Boiseans will remember when the Boise City Council passed its aggressive panhandling ordinance
late last summer: the demonstrations against it, complaints from downtown business owners about uncouth behavior in front of their shops. Increasingly, cities are using small bans and ordinances to curb what they see as a growing problem with homelessness. But NPR is also reporting
that the trend is turning homelessness into a crime in some places, and, in some instances, making the problem worse.
A new report
, conducted by advocacy group National Law Center on Homelessness & Poverty concludes that, "In communities across the nation, these harmless, unavoidable behaviors [e.g. sleeping, sitting down] are treated as criminal activity under laws that criminalize homelessness."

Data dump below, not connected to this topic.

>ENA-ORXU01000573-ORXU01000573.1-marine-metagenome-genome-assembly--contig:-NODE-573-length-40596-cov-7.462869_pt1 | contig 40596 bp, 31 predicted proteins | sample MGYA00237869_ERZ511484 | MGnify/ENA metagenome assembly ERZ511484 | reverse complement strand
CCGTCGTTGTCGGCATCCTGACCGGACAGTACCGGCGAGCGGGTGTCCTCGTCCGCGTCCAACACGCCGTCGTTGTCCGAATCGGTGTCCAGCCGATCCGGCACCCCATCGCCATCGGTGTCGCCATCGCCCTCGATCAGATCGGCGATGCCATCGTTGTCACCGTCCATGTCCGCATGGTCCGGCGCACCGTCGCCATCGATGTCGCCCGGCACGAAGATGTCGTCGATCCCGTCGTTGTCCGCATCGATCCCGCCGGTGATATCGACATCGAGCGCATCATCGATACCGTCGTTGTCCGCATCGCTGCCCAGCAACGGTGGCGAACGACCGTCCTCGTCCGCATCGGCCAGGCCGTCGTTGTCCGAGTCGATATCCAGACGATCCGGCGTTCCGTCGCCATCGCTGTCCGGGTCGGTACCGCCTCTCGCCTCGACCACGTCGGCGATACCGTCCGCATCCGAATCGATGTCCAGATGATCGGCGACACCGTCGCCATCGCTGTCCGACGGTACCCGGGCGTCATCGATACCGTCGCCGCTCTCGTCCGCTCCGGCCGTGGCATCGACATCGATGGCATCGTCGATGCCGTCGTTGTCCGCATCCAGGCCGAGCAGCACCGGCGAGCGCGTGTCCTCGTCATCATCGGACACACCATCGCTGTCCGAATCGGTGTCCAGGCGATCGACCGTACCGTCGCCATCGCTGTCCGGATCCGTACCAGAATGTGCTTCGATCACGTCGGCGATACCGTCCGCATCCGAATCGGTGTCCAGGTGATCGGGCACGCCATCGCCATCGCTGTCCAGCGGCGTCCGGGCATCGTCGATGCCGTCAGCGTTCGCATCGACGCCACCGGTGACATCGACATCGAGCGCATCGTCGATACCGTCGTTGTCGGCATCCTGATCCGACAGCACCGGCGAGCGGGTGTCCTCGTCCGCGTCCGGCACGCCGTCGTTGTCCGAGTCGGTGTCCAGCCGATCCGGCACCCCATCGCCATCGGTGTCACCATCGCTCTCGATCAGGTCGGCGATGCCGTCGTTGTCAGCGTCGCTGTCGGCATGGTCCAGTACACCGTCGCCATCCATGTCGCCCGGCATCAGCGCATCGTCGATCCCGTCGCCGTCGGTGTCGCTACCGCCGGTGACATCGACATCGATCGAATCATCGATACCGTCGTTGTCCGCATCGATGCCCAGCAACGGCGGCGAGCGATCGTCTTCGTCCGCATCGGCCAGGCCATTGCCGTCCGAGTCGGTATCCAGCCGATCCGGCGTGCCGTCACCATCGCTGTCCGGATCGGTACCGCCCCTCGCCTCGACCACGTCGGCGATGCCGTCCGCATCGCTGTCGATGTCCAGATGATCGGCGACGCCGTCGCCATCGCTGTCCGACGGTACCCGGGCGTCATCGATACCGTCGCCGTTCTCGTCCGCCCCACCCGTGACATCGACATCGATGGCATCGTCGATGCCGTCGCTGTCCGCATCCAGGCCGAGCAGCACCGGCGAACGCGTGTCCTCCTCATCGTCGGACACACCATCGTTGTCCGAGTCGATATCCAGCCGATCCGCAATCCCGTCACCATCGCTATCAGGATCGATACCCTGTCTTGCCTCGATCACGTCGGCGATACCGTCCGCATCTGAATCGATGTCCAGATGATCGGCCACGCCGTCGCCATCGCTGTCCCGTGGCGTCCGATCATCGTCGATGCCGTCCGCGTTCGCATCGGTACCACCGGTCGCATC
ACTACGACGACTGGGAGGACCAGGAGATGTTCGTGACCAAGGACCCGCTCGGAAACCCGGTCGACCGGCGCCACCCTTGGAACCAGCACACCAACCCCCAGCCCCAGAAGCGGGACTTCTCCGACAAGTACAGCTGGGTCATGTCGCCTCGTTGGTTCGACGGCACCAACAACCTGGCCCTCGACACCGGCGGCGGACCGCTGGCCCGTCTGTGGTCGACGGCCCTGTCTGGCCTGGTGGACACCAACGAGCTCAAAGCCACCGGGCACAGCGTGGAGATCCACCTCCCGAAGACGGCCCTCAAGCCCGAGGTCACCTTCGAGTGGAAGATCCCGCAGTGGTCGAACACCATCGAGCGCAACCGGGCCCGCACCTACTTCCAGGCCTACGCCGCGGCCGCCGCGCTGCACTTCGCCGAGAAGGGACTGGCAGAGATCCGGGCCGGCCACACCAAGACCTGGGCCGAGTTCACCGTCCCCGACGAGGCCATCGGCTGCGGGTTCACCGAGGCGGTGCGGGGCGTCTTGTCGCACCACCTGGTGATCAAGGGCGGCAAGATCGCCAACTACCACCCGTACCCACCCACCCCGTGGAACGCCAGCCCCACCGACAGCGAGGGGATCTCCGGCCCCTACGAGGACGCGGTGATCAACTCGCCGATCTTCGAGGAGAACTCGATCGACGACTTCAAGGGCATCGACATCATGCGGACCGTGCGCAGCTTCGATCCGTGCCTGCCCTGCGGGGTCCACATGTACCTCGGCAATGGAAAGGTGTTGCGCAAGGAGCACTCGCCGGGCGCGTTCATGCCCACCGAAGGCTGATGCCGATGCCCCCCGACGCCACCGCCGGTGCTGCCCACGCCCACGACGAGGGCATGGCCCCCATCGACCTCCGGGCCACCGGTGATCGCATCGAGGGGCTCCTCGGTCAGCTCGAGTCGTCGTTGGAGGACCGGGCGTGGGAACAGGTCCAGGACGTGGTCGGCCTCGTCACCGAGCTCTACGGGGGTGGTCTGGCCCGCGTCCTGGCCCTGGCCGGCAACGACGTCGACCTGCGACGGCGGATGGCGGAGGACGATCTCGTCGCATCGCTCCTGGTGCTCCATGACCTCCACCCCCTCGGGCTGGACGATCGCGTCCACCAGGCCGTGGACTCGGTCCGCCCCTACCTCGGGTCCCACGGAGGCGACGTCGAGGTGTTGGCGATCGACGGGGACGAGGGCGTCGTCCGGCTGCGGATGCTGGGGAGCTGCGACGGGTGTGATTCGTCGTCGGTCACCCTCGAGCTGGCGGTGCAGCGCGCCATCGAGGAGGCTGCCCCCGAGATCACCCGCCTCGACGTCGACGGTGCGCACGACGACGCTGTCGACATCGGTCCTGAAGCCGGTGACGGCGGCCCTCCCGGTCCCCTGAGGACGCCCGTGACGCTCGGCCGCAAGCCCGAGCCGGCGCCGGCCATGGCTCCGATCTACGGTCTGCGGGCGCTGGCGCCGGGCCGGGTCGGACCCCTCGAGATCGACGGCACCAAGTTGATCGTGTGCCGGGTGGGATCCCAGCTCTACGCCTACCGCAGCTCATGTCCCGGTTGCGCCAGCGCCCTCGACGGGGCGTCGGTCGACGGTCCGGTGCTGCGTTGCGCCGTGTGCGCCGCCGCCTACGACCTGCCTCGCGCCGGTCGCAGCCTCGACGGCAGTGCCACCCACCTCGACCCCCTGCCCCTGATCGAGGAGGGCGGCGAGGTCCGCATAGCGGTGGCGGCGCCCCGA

These laws include prohibitions against public camping, with 34 percent of 187 cities NLCHP has followed since 2009 imposing citywide bans on public camping and 57 percent prohibiting camping in particular public places. Similarly, 18 percent of canvassed cities imposed citywide public sleeping bans, and 27 percent of cities passed sleeping bans in particular public spaces like public parks.
Other laws prohibit public begging, loitering and vagrancy, sitting or lying down in public, sleeping in vehicles, and food sharing. In Clearwater, Fla., 42 percent of area homeless have unreliable access to affordable housing or emergency shelter, yet the city has criminalized camping in public, sitting or lying down in public, begging and sleeping in vehicles.
In Santa Cruz, Calif., 83 percent of homeless are without housing and shelter options, but public camping, sitting or lying down, and sleeping in vehicles are criminalized.